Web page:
Electric moped bikes are comparatively faster than e-scooters. As e-mopeds are styled after mopeds, they can  generally reach up to 28 miles per hour (roughly around 45 km/h). And that's why e-mopeds are more open to legal scrutiny. But then, they are packed with safety gear to ensure a smooth ride. 

Are there any Licensing Requirements for E-mopeds and E-scooters?


Generally, in the U.S., the minimum age for riding an e-scooter is 16 years. However, some states are pretty liberal. For instance, states like Virginia and Utah have set the age restrictions to 14 years and 15 years, respectively, and Minnesota and Michigan have set the age restrictions to 12 years and above. 

Most states require DMV registration for mopeds and motorcycles, but the license requirement for e-scooters varies for each state. E-scooters are more accessible to ride than most other motor vehicles, so they attract fewer restrictions. But some states do require the riders to have a license to use private e-scooters. 



E-mopeds are subject to registration and licensing requirements due to their high speeds. So the rider must check with the local government for particular details like registration fees, motorcycle license requirements, insurance requirements, and more. Moreover, the riders must be at least 16 years old to ride an electric moped. 

The e-moped seat accommodates two people and is comfortable enough with suspension, bigger tires, and wheels. Raiders also get rearview mirrors, indicators to turn on signals, trunk, and stronger lights with a higher position.  


E-moped and E-scooter In a Nutshell

After a comprehensive debate on e-mopeds Vs. e-scooters, let's summarize their differences for a quick glance for informed decision-making when buying an electric vehicle. 

Electric Vehicle 



Average Speed

30 MPH

15 MPH

Average Weight

200 - 300 pounds

15 - 30 pounds




Pedal Requirement 



License Requirement 

Yes (a driver’s license is required)

Yes/No (varies with states)

Registration Requirement 




Bottom line

E-mopeds and e-scooters have flourished in the transportation industry for safer, pollution-free, and comfortable commutes and are pleasing kids, teens, hipsters, corporate executives, and others to embrace stylish electric vehicles. We have discussed a thorough comparison of both electric vehicles to give you a clear insight into their designs, speed, license requirements, and more. Now the choice rests in your hands to go for either of them. But we advise you to wear a helmet and pack your safety gear before riding on one.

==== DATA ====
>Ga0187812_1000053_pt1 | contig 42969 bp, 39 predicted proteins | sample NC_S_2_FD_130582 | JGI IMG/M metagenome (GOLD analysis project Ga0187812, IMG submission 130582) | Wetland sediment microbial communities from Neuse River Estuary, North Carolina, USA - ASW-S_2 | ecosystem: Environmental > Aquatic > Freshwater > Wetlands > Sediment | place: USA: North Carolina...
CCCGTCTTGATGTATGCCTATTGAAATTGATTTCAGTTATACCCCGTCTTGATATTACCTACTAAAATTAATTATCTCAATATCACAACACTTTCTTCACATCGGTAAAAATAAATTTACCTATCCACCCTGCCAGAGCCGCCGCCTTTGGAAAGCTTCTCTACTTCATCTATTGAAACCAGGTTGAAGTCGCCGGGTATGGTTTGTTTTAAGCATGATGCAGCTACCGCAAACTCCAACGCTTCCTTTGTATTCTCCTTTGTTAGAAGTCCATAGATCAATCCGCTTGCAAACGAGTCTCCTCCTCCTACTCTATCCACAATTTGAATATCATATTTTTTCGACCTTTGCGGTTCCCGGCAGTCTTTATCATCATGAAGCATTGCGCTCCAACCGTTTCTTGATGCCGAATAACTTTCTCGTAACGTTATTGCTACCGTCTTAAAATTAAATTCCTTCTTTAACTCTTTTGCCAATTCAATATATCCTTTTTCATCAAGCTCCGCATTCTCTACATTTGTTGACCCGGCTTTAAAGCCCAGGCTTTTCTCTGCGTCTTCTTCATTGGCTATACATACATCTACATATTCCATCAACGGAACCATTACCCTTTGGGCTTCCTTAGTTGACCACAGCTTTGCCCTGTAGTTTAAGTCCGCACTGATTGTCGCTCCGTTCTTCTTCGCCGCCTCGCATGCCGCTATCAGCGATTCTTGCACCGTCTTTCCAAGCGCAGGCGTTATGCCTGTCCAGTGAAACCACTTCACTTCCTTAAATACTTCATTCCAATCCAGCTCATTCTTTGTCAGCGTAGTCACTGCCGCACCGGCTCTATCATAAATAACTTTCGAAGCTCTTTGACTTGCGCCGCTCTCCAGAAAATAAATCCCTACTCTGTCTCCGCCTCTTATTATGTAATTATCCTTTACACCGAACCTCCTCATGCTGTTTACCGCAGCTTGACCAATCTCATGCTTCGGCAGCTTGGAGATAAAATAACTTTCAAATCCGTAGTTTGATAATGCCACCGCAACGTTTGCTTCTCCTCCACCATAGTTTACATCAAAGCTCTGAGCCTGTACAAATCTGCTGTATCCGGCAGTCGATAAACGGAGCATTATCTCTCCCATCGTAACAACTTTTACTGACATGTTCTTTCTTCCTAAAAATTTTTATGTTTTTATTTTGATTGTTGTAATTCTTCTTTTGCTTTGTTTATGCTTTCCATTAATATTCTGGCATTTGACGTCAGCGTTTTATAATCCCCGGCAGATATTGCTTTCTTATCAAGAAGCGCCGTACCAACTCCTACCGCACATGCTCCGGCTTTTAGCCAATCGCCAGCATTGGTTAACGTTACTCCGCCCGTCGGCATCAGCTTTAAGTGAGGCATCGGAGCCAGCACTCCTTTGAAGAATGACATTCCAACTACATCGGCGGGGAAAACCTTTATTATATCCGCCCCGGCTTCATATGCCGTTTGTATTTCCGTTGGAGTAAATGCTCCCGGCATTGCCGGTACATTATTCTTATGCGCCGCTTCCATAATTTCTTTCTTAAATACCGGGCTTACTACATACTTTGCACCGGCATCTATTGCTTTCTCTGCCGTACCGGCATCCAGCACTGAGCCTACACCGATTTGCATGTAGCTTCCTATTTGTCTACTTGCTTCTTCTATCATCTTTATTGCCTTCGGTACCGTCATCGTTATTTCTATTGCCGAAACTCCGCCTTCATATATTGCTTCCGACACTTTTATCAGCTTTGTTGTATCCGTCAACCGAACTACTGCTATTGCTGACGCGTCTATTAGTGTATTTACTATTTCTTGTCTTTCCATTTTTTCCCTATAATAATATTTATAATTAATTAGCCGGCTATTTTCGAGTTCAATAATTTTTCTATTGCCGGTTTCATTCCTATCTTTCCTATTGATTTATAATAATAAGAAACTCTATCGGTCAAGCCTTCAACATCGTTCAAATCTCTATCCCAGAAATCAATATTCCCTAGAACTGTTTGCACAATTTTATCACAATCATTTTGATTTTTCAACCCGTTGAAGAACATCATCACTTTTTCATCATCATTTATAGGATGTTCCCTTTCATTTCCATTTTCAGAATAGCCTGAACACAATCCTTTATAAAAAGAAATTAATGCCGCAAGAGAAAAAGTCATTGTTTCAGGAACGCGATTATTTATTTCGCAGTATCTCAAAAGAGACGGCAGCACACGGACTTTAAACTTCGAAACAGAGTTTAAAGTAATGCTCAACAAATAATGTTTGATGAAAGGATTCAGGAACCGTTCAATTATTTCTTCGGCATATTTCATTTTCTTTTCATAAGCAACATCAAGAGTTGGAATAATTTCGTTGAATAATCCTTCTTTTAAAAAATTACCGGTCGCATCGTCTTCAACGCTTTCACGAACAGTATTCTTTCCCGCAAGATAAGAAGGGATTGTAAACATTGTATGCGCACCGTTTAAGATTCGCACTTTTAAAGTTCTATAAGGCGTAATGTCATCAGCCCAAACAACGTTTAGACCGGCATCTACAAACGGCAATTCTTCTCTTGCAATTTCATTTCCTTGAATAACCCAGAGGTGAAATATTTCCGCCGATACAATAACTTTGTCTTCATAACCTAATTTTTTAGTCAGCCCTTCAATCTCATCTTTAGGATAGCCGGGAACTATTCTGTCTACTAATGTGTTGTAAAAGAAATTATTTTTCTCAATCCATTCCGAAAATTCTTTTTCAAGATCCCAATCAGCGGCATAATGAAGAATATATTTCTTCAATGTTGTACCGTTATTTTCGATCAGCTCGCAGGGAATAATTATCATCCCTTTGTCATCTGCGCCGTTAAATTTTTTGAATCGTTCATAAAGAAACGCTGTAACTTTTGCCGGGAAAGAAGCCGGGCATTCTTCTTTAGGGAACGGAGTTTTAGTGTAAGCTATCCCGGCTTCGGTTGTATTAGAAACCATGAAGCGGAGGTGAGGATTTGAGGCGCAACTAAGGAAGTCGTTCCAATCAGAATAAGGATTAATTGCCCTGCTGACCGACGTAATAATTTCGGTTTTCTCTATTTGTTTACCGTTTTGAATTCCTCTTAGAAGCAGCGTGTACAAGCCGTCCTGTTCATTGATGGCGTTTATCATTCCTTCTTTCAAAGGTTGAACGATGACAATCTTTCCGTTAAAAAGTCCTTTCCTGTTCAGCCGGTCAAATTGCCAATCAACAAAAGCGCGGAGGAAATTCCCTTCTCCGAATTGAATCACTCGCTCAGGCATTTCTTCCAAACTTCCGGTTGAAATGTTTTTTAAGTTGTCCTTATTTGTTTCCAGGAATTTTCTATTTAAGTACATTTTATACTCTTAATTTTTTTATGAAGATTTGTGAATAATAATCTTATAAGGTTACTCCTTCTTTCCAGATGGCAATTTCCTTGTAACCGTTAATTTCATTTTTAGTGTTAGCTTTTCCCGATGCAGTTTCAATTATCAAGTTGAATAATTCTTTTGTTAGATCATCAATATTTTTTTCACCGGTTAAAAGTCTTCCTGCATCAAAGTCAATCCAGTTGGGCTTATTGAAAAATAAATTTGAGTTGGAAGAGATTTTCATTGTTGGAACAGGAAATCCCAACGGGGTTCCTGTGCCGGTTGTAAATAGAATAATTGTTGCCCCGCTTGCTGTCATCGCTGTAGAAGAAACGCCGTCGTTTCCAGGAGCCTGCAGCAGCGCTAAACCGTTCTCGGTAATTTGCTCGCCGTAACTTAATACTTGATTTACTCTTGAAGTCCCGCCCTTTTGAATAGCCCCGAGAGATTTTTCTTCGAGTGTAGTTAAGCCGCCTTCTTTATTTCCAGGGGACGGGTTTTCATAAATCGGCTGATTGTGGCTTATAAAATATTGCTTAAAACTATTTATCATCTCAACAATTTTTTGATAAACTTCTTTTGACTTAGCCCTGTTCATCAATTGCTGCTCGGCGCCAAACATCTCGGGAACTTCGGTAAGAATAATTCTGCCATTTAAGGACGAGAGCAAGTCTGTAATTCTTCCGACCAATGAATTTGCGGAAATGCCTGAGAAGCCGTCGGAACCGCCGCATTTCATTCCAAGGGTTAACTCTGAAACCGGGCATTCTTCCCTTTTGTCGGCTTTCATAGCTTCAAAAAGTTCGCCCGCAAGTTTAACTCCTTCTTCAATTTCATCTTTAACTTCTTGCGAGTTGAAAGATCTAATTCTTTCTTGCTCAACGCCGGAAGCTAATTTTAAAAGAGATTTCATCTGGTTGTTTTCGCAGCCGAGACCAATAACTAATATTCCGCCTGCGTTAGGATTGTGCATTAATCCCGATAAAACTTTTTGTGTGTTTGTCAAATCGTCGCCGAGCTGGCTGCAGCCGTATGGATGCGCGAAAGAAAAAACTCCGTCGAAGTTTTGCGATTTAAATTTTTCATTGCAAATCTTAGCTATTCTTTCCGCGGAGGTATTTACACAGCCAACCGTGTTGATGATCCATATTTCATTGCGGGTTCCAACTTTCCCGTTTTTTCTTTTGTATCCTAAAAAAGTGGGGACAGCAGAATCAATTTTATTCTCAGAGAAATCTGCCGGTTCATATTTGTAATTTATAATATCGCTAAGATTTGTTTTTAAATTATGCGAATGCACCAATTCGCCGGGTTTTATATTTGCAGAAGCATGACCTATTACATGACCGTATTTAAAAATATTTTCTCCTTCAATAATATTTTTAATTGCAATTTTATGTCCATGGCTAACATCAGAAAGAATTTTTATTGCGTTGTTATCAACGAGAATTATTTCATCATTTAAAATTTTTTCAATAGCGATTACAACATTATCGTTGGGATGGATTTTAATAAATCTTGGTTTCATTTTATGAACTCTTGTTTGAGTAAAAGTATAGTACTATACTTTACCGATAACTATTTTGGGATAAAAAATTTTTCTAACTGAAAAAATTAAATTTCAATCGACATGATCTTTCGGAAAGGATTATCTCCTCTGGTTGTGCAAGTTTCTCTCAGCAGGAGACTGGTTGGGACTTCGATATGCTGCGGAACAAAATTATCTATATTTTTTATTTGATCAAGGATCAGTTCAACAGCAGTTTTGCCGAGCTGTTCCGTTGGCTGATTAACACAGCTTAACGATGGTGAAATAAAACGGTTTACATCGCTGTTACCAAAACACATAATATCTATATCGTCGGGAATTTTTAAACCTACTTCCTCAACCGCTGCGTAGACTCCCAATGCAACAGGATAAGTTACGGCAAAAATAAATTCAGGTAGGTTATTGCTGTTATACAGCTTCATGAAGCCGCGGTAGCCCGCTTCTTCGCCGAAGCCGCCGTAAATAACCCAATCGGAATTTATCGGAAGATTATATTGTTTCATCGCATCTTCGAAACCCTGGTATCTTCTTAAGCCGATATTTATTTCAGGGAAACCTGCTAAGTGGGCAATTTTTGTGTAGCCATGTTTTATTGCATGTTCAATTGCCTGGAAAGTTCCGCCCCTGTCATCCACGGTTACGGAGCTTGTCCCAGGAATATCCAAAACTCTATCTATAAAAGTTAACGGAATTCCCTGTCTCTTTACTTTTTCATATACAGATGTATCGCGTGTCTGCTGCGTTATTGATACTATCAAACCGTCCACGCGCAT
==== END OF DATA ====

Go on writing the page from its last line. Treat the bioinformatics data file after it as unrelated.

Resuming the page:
Frequently Asked Questions

Can e-mopeds and electric scooters be used for long-distance travel?

E-mopeds and e-scooters can be used for long-distance travel. But electric scooters have smaller tires that can result in jerks and harsh vibrations at high speeds and patchy terrains while traveling long distances. And as most e-scooters have an average top speed of 25-30 km, they are ideal only for short trips. 

On the contrary, e-mopeds are an ideal option for long travels as they have a seat attachment and greater comfort. Once charged, they can travel around 80-90 miles hassle-free.


Are e-mopeds and electric scooters allowed on bike lanes or roads?

E-scooters are allowed to be ridden in bike lanes and streets with a limit (speed) of less than 30 MPH. Similarly, if a bike lane is available in a specific state, moped operators can travel in one being mindful of the speed limits. However, be careful not to ride the e-moped on sidewalks and park in bicycle areas only. 

Can e-mopeds and electric scooters handle inclines or hilly terrains?

E-scooters can easily climb an incline of about 10-15 degrees and up to 20 degrees (more powerful ones), but the incline also depends on the rider's weight. On the other hand, e-moped stability on hilly terrains depends on their design and build. While a lightweight e-moped will not be able to handle hilly terrains, the ones constructed sturdily will offer a poor range. 

Are there age restrictions for operating e-mopeds and electric scooters?

The age limits for electric scooters vary with the local state laws and range between 11 and 18 years. At the same time, electric moped riders should be at least 16 years old and above.